The core of the change is each barclamp, including the most core ones, are stored in independent code repositories. Putting the code into distinct repos means that each barclamp can have its own life cycle, its own maintainer site and its own dependency tree. This modularization allows customers to manage their Crowbar deployments with a very fine brush: they may choose to customize parts of the system, they could lock components to specific tag and they can bring in barclamps from other vendors.

While the core barclamps are automatically integrated into the Crowbar build using git submodules; other barclamps are installed into the system as needed. This allows you to pull in the suite of OpenStack barclamps at build time or to wait until your Crowbar system is running before installing. Once you install a barclamp, you are able to retrieve an updated barclamp and reapply it to the system.

This feature gives you the ability to 1) choose exactly what you want to include and 2) perform field updates to a live Crowbar system.

Let’s look at some examples:

  1. The Cloud Foundry barclamp can be sourced Cloud Foundry instead of bundled into the Crowbar repository. This allows the team working on the cloud application to take ownership for their own deployment. As a continuous delivery proponent, I believe strongly that the development team should be responsible for ensuring that their code is deployable (refer to my OpenStack “Deployer API” blue print attempting to codify this).
  2. DreamHost, maintainers of Ceph Storage, can maintain their own local barclamp repos for OpenStack that are cloned from our community Swift barclamp. This allows them to innovate and customize OpenStack deployments for their business and choose which updates to merge back to the community.
  3. Rackspace Cloud Builders can work on the most leading edge OpenStack features and maintaining workable deployments on branches. As the code stabilizes, they simply merge in their changes.
  4. Dell BIOS and RAID barclamps only support the PowerEdge C line today. When we offer PowerEdge R support, you will be able to install or update the barclamps to add that capability. If another hardware vendor creates a barclamp for their hardware then you can install that into your existing system.

I believe that these changes to Crowbar are a huge step forwards on our journey of creating a community supportable Open Operations framework. I hope that you are as excited as I am about these changes.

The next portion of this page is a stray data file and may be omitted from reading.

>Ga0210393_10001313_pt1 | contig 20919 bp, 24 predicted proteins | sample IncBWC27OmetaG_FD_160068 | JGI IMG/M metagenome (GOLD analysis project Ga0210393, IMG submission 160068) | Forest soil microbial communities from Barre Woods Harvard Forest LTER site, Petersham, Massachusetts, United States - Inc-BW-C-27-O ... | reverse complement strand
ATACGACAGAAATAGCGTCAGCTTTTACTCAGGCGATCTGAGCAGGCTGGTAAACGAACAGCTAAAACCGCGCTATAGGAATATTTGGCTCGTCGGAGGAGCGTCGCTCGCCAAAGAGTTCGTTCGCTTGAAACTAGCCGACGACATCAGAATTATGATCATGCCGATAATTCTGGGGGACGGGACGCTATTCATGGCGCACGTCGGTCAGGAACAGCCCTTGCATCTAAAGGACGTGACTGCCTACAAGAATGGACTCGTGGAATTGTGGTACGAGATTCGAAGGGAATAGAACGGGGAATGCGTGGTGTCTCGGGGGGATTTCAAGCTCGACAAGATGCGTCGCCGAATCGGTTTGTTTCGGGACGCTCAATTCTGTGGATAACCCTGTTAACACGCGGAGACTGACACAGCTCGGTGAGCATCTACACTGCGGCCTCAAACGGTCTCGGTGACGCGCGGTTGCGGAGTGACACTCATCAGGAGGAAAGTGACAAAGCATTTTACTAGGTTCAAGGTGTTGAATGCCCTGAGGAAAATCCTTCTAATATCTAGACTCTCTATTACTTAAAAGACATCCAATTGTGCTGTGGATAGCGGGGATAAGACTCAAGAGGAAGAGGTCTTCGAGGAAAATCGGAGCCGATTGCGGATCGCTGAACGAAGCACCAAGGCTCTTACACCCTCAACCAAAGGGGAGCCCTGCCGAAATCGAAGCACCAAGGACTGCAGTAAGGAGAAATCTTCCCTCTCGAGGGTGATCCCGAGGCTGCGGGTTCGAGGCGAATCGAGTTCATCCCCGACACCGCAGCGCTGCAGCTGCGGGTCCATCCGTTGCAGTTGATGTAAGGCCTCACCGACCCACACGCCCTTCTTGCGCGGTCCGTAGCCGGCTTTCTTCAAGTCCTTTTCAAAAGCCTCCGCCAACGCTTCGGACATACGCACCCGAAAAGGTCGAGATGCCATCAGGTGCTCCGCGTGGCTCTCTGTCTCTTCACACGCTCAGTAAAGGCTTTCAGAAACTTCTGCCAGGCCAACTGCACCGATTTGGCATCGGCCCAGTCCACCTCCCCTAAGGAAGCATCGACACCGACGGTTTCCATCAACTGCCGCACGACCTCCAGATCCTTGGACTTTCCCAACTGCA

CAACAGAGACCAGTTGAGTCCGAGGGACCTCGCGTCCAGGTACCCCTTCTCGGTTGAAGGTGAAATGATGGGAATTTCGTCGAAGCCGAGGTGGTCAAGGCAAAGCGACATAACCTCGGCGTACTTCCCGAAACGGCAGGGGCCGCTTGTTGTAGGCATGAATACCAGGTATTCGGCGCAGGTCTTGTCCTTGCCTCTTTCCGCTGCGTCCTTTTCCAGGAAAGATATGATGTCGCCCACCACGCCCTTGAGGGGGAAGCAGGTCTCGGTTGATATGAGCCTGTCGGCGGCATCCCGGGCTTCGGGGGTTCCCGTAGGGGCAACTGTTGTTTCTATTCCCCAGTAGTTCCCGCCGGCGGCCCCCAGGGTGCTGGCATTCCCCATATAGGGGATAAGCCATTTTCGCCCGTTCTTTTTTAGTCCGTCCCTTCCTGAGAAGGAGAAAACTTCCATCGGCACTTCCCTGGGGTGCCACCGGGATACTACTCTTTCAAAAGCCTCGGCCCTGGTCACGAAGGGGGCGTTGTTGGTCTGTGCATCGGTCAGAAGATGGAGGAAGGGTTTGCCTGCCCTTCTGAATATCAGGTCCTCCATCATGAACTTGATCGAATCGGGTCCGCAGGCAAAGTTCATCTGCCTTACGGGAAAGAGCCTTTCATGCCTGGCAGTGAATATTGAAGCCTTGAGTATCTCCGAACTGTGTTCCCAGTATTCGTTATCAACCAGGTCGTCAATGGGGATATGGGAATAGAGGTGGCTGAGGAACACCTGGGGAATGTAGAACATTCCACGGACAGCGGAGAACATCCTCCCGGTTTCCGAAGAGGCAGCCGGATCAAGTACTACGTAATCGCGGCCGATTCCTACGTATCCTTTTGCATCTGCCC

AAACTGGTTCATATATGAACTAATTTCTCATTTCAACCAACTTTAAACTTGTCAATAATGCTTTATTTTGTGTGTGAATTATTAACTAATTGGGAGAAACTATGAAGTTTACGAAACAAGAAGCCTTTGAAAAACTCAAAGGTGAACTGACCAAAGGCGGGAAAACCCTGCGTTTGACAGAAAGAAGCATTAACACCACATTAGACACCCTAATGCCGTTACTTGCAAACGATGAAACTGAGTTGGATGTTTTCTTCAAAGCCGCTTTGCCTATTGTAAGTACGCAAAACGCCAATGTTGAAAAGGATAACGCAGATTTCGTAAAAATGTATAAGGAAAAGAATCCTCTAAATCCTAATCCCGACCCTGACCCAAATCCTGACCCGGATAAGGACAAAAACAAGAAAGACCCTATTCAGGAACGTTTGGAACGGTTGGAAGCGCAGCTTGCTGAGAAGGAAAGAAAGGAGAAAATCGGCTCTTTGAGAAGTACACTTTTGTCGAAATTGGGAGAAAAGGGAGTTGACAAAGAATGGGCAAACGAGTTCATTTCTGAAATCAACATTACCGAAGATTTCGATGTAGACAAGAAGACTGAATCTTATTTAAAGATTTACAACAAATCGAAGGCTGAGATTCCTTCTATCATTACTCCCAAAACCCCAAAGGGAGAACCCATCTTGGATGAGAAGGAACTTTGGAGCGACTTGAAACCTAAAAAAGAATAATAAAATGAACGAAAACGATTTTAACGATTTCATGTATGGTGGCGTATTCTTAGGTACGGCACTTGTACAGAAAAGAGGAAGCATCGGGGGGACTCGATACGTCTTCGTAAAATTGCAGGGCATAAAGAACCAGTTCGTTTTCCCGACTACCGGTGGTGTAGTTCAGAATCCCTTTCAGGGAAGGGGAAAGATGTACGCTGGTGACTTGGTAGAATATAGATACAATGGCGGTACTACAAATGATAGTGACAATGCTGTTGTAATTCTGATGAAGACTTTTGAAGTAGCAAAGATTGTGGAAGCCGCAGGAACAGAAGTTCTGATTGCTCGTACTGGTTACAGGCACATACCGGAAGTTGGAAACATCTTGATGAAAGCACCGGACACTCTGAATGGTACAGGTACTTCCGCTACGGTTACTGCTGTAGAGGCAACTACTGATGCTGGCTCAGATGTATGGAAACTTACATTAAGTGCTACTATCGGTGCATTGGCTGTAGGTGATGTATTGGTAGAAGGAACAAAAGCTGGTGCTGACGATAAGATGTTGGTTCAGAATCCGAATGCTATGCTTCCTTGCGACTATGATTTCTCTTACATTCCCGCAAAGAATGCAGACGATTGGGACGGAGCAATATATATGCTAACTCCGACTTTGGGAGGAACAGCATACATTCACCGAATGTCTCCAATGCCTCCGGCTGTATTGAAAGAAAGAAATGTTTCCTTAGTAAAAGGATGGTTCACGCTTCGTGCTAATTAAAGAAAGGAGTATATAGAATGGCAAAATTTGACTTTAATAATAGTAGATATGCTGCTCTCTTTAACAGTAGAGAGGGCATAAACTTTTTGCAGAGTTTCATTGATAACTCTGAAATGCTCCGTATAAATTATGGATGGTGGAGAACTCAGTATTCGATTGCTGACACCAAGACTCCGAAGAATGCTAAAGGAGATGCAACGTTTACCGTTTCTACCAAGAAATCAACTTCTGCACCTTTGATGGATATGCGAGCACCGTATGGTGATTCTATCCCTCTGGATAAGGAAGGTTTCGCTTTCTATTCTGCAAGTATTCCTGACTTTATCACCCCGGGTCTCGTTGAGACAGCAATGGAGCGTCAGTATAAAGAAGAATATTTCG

I encourage you to take the first step by trying out Crowbar and, ultimately, writing your own barclamps.

Post Scripts:

  • In addition to the modularization, the updated code includes RHEL as a deployment platform. At present, you must choose to be either RHEL or Ubuntu at build time.
  • We have enhanced the network barclamp to describe connections as more abstract connections, called conduits, between nodes. This is a powerful change, but requires some understanding before you start making changes.
  • We have only begun testing the change as of 9/12, we expect the system to be fully stabilized by 10/3. If you are not willing to deal with bugs then I recommend building the Crowbar “v1.0″ tag (or using the ISOs from our July launch).

Crowbar build using Ubuntu 10.10 vm on Rackspace Cloud from Github Repo

Our OpenStack team at Dell (especially Victor Lowthor) has been working hard with the public Crowbar repos to make it possible for the community to build their own version of a Crowbar ISO.   When you build the ISO, you’ll be downloading a whole bunch (that’s the technical term) of open source licensed components to make it work: we’re trying to maintain a list of licenses on the Github wiki.

To make sure that it was possible for mortals, I signed up for a Ubuntu 10.10 VM (512 Mb RAM, $0.03/hr) at RackSpace Cloud.  I did this from a non-Dell to ensure that it was as independent from our source as possible.

Once I had my vm, there were just a few steps to follow (these are NOT verbatim):

  • apt-get install debootstrap, mkisofs, git, build-essential packages
  • git clone git://github.com/dellcloudedge/crowbar.git
  • Got the results from a sledgehammer build (a fresh sledgehammer tarball) and extracted it into $HOME/.crowbar-build-cache/tftpboot, which is where build_crowbar.sh expects to find it cached.
    • NOTE: I’m not ready to document sledgehammer builds yet, but I will tell you that you’d need a CentOS VM.
  • In the crowbar directory, ran ./build_crowbar.sh
  • The build will pull down all the packages that you need and cache them to the VM.  Subsequent builds will be much faster!

The end result of the build is an “openstack-dev.iso” that will install Crowbar with the OpenStack barclamps (here’s how to do it on VMs).  Just for fun, I copied _my build_ output ISO off the build VM and to my web server.

Please let me know if you have problems with this process, we want people to try Crowbar!

$$ Note: Turn off your VM when you’re done so you don’t incur extra expenses.  Since this process only took about 2 hours, the whole build cost me less than a dime.  Which is good, since I was building it on “my own dime” anyway.